Meagan Jackson

Project title: Field Effectiveness of Ultraviolet Disinfection in Onsite Wastewater Treatment

Degree: MS | Program: Environmental Health (EH) | Project type: Thesis/Dissertation
Completed in: 2018 | Faculty advisor: Tania M Busch Isaksen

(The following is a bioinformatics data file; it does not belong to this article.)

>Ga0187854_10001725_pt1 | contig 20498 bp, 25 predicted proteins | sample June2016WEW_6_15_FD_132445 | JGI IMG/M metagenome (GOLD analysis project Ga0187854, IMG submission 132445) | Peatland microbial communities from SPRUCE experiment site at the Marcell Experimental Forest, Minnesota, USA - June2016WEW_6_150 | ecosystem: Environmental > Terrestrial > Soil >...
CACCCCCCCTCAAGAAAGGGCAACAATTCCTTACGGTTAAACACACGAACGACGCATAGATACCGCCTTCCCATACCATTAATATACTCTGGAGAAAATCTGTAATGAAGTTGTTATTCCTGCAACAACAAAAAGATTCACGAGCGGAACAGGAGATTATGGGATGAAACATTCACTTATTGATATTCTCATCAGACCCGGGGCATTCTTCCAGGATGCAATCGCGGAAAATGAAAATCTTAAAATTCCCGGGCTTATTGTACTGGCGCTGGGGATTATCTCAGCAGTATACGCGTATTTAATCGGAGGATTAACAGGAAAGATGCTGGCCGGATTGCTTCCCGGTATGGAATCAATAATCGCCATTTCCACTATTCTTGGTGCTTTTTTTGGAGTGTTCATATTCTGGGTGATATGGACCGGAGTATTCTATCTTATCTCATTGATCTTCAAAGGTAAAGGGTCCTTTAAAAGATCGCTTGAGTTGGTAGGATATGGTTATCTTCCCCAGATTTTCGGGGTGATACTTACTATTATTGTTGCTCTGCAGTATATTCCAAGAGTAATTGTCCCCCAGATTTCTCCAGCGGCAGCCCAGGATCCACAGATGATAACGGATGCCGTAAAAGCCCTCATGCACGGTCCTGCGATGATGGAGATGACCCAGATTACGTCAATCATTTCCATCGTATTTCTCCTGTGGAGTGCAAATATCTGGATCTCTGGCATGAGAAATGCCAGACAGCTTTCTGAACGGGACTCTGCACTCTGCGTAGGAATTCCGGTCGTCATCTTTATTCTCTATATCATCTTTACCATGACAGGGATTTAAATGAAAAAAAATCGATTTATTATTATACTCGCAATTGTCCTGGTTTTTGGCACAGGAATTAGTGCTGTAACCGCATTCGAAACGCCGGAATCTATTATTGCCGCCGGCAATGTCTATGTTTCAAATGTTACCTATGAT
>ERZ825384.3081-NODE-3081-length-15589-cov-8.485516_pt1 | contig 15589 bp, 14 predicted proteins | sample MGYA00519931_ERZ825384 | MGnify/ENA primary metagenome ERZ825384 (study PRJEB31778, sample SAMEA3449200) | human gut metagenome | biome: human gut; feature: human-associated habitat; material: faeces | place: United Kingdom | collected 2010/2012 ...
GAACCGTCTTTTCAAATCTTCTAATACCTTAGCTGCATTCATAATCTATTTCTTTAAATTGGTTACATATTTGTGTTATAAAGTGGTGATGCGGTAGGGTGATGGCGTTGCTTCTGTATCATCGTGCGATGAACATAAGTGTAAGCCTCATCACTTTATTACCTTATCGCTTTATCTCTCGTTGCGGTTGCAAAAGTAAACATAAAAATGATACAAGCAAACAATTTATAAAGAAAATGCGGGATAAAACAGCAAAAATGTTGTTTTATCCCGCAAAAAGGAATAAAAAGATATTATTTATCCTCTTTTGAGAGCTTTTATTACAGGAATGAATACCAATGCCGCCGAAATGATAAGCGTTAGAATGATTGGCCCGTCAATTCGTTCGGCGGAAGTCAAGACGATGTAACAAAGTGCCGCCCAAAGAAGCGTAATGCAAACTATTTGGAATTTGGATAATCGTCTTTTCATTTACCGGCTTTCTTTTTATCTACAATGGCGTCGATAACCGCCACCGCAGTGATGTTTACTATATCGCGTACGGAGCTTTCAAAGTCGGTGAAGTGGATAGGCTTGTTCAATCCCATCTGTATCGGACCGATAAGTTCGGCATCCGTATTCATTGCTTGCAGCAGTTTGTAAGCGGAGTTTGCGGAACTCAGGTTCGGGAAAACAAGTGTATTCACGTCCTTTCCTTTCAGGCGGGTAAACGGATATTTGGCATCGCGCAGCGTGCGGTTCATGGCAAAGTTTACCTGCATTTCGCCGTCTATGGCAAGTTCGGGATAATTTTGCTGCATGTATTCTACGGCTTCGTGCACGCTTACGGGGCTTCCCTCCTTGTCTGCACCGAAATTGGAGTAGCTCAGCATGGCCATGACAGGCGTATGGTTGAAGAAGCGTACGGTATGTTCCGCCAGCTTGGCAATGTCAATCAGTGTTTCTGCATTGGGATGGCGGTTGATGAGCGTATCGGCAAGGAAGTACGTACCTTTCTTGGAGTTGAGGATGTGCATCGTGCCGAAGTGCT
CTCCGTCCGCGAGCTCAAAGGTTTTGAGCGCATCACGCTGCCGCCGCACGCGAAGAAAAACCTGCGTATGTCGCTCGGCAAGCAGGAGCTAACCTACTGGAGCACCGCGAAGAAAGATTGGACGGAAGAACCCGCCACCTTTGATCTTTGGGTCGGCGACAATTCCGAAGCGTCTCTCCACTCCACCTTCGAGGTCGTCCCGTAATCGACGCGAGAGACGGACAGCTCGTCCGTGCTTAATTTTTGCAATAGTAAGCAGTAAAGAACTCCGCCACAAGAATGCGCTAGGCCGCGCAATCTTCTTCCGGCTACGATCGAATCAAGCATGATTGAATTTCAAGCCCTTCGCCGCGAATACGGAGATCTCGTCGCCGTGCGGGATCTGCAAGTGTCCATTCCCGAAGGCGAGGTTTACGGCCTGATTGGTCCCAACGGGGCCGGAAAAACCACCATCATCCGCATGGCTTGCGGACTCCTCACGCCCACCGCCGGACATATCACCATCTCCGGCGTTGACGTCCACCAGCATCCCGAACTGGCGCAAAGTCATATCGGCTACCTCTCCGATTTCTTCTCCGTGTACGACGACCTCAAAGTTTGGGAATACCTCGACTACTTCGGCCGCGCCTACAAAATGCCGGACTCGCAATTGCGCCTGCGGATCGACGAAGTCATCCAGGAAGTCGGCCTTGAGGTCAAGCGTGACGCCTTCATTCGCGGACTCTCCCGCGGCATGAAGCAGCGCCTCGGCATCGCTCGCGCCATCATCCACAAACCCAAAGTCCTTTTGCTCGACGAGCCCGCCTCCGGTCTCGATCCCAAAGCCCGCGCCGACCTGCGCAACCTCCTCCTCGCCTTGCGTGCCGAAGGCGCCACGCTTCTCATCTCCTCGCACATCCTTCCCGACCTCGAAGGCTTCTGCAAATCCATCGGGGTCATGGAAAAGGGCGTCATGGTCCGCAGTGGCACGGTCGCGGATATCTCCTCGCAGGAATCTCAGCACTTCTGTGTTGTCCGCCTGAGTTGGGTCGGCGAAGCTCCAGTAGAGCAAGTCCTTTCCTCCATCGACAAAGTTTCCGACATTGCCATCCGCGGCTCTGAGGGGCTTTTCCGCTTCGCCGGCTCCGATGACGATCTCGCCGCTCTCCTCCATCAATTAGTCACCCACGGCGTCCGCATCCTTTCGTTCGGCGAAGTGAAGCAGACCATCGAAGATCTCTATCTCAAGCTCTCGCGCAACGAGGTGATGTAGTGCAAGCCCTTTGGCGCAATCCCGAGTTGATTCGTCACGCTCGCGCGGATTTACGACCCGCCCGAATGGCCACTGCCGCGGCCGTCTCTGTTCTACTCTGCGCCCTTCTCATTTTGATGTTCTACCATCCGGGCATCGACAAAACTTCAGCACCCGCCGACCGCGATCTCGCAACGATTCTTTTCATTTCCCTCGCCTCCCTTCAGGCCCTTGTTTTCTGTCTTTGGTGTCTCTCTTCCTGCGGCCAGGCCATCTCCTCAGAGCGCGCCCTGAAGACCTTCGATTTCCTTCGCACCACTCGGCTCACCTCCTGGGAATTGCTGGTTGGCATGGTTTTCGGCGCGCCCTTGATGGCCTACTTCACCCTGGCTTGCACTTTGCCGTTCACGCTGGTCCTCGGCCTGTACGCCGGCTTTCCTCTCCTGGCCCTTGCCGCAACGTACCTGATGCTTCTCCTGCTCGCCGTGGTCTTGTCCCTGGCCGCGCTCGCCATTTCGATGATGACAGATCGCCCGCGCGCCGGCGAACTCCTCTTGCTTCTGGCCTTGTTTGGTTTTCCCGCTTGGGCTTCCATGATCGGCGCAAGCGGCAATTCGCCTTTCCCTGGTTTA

Ultraviolet disinfection (UVD) units provide advanced onsite wastewater treatment, which is essential in regions where soils are unsuitable for conventional onsite sewage systems (OSSs). Although UVD treatment systems provide high-quality effluent under testing conditions, field effectiveness of UVD units is poorly understood. This study aimed to determine the field performance of UVD units installed in Western Washington, their ability to provide high-quality wastewater effluent, and risk factors for UVD unit malfunction. The hypothesis, based on a previous report from Kitsap County, was that 25-50% of UVD units would have malfunctioning UV bulbs and that malfunctioning units would have higher fecal coliform effluent levels than those performing optimally. This study used a mixed-methods approach with original data collection and complimentary analysis of retrospective quarterly compliance samples. 97 UVD units were inspected for indicators of unit performance, and wastewater samples from 53 units were collected and analyzed for physical wastewater quality, fecal coliform concentrations, and, in 21 units, presence of male-specific (F+) coliphage. Data from inspection and sampling reports provided additional insights into provided maintenance and retrospective UVD unit performance. The study results indicated that properly functioning and well-maintained UVD units reduce fecal coliform concentrations to low levels, but that 25% of the UVD units in the study area have malfunctioning UV bulbs that are inhibiting disinfection (95% CI: 18-34%). The geometric mean (GM) fecal coliform concentrations of field samples collected after functioning UVD units (GM=18 ± 4 CFU/100 mL) was well-below the lowest Washington State Treatment Level standard (200 CFU/100 mL). Based on a multivariate Tobit regression model of retrospective compliance data, the GM fecal coliform concentration in UVD units with deficient bulbs was 122% higher than in UVD units with bulbs that were not deficient, after adjusting for other OSS deficiencies (95% CI: 36-428%, p<0.001) and the odds of effluent exceeding fecal coliform standards were 7.5 times greater among UVD units with deficient bulbs than among UVD units with glowing bulbs, after adjusting for other OSS deficiencies (95% CI: 4.0-13.9, p<0.001). During field sampling, male-specific coliphages were detected in 24% of 21 post-UV samples, and issues with the UVD unit were identified in all units positive for coliphage. Based on these results, many UVD units in the field are not providing optimal disinfection, and their effluent may pose a risk to public health. Based on onsite inspections of UVD units, inadequate maintenance (present in 77% of inspected UVD units) and electrical problems (present in 15% of inspected UVD units) are potential risk factors for UV bulb malfunction. Additionally, large discrepancies in county-level prevalence of UV bulb malfunction indicate that local management of operation and maintenance has a significant impact on UVD unit performance. These findings have implications for preventing future failures of UVD units that are already installed, implementing a high-quality maintenance program when initiating the use of UVD units in new regions, and improving the design of innovative onsite treatment systems. URI